Due to the scarcity of available redevelopment opportunities, many grocery-anchored centers are true ground-up developments. Developers and owners will find the most promising retail construction opportunities in 2022 in neighborhood and community shopping centers. These developments will primarily be in suburban or in-fill locations. There is momentum in grocery discounters’ real estate expansion as they witnessed substantial growth over the last few years and are competing for space with traditional grocers.
Several retailers, including Giant Eagle, Kroger, Stop and Shop, and Whole Foods Market, are repurposing brick-and-mortar locations as dark stores (space only dedicated to fulfilling online orders and does not serve walk-in customers), driven by the lack of available pick-up slots for online orders.
Design & Build Trends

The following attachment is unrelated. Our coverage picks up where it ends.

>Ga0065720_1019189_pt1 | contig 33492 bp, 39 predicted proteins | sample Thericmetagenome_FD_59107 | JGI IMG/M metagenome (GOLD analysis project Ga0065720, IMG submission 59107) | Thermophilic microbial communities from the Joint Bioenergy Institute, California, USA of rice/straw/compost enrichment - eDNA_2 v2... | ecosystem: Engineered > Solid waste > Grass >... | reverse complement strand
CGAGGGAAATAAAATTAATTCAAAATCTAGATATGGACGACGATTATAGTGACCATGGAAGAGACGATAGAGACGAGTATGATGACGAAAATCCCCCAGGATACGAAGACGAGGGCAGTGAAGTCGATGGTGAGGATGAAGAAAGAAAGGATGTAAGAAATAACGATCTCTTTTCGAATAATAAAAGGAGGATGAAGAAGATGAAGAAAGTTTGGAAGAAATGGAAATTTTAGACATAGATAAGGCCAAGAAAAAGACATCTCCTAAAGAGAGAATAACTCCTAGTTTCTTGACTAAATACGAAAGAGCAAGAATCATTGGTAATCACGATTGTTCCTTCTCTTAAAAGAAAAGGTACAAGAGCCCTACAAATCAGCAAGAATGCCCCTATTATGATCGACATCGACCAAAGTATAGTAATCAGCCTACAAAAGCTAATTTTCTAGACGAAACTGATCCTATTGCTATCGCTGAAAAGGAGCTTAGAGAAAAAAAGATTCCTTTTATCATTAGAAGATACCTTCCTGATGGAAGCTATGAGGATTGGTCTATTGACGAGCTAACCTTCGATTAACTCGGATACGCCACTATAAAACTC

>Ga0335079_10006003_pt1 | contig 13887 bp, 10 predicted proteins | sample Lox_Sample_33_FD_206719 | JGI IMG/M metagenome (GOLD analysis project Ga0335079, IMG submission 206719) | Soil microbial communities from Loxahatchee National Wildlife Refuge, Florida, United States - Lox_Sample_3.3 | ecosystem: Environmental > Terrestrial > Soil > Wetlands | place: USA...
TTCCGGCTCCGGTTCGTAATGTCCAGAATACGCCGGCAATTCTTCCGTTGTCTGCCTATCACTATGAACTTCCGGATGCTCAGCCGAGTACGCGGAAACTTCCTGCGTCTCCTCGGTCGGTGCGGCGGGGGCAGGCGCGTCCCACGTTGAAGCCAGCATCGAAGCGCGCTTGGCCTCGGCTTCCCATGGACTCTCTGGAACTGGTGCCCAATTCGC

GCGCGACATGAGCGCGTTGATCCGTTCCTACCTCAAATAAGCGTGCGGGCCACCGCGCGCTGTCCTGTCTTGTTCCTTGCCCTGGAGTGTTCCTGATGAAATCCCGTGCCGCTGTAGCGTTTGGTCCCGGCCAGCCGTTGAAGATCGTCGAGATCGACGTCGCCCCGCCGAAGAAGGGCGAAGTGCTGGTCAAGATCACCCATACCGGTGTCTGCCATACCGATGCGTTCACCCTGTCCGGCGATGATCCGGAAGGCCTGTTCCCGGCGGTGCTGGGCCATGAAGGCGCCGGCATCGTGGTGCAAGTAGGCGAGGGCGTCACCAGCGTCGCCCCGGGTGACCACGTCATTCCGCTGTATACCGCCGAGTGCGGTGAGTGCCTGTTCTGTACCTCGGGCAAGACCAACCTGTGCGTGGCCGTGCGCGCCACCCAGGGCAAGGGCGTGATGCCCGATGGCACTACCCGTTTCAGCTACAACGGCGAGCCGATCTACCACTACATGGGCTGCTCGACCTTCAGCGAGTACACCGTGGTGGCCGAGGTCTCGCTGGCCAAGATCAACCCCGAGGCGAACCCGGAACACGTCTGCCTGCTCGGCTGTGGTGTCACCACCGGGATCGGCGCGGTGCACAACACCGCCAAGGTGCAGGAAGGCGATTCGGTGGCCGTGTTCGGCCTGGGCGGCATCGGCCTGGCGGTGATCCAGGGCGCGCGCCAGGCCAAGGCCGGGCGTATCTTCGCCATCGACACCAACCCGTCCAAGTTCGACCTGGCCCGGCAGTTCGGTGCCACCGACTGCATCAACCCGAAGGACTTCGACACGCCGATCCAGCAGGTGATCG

- Artificial Intelligence
- Contactless Payments
- Distancing Customers
- Experiential Shopping
- Homelike Environment
- Integrated Online-Offline Shopping
- Sale and Resale
- Social Media Focal Points
- Specialist Stores Within Big Stores
From the dramatic rise in construction costs to limited available labor to difficulties in permitting, financing, and securing capital, the current environment is challenging, and many timeframes have been pushed. With the cost of ground-up development increasing, shop rents have been moving in concert with these prices. In the near term, shop rents will continue to increase, and grocery stores will continue to expand and benefit from inflation.